General Motors and LG secured a low-interest $2.5 billion loan from the U.S. Department of Energy to build battery facilities in three states, federal officials announced Monday.
The Ultium-branded plants will be in Tennessee, Michigan, and Ohio and create more than 11,000 jobs in those states between the construction of the plants and operations tasks. The money is part of a larger package of loans and grants passed earlier called the Advanced Technology Vehicles Manufacturing program. That initiative and more than $14 billion set aside in the wide-ranging infrastructure law passed one year ago, aims to spur manufacturing and mining in the U.S. and North America for electric vehicles and batteries.
This summer, federal officials announced their intention to loan GM and LG money to manufacture pouch cells using nickel, manganese, aluminum, and cobalt chemistry to reduce dependency on foreign-mined minerals, increase range, and reduce overall costs. GM has said that it aims to build and sell 1 million EVs in North America by the end of 2025 using its Ultium batteries and platforms.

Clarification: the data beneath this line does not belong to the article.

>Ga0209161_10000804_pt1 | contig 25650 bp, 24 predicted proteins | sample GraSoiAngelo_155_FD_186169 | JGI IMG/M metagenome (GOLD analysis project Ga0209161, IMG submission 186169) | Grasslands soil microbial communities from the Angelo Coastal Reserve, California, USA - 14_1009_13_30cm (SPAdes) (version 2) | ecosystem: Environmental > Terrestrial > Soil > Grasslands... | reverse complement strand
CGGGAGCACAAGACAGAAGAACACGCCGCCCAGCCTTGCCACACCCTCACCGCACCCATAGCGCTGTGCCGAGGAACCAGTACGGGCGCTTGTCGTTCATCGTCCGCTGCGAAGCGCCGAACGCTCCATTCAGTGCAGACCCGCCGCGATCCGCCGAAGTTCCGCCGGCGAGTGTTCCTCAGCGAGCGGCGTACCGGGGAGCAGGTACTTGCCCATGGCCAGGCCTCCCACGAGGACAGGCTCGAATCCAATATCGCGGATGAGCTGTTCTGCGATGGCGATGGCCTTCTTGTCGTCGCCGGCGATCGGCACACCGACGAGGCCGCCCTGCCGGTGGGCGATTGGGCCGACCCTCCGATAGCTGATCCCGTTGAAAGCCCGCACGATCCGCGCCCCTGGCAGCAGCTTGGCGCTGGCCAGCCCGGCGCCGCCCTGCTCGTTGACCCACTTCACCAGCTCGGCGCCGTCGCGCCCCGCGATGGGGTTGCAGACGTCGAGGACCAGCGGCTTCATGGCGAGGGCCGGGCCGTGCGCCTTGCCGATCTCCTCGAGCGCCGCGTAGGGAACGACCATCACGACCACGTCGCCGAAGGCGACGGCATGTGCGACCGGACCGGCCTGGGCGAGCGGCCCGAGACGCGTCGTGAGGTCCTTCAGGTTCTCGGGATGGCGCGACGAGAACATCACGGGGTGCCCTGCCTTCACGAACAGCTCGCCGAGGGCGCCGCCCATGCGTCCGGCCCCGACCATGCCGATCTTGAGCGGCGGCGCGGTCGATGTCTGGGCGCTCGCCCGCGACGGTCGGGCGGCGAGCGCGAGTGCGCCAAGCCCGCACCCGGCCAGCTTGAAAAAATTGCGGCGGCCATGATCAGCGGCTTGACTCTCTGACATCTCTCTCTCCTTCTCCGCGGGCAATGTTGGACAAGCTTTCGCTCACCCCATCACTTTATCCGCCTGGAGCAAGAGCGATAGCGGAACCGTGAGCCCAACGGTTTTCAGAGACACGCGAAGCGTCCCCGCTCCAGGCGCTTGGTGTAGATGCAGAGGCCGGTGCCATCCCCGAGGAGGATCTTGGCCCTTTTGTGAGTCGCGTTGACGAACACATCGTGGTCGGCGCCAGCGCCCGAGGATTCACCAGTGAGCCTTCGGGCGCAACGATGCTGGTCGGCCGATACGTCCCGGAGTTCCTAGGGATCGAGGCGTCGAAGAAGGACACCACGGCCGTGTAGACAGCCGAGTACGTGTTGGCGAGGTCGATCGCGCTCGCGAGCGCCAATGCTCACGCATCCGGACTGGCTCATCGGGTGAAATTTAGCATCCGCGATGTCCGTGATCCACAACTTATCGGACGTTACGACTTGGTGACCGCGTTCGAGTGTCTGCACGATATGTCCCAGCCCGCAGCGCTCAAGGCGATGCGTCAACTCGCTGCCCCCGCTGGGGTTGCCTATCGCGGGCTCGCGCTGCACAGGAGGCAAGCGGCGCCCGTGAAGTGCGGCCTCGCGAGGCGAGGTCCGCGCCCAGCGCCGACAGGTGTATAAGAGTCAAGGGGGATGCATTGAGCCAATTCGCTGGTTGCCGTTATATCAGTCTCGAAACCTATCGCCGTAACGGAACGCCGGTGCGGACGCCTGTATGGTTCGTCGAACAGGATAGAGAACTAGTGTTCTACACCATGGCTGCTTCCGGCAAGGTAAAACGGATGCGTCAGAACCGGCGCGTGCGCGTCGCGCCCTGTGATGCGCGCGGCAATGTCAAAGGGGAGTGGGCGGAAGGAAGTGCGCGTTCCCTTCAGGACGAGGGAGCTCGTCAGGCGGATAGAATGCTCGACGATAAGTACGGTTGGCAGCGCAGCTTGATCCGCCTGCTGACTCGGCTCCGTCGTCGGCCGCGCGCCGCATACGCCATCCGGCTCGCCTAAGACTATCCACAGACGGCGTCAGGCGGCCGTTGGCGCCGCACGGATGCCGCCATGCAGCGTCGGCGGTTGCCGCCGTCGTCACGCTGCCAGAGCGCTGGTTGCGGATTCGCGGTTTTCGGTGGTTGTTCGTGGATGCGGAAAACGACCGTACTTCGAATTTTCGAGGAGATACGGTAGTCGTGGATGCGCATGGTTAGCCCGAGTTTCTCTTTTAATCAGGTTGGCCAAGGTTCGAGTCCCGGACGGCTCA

“DOE is flooring the accelerator to build the electric vehicle supply chain here at home—and that starts with domestic battery manufacturing led by American workers and the unions that support them,” U.S. Secretary of Energy Jennifer M. Granholm and former Michigan governor said in a statement. “This loan will jumpstart the domestic battery cell production needed to reduce our reliance on other countries to meet increased demand and support President Biden’s goals of widespread EV adoption and cutting carbon pollution produced by gas-powered vehicles.”
Since it was passed, the Inflation Reduction Act and its associated EV tax credit requirements have spurred a flurry of EV battery facility announcements in the U.S. from automakers such as BMW, Volkswagen, GM, Ford, Hyundai, and Kia.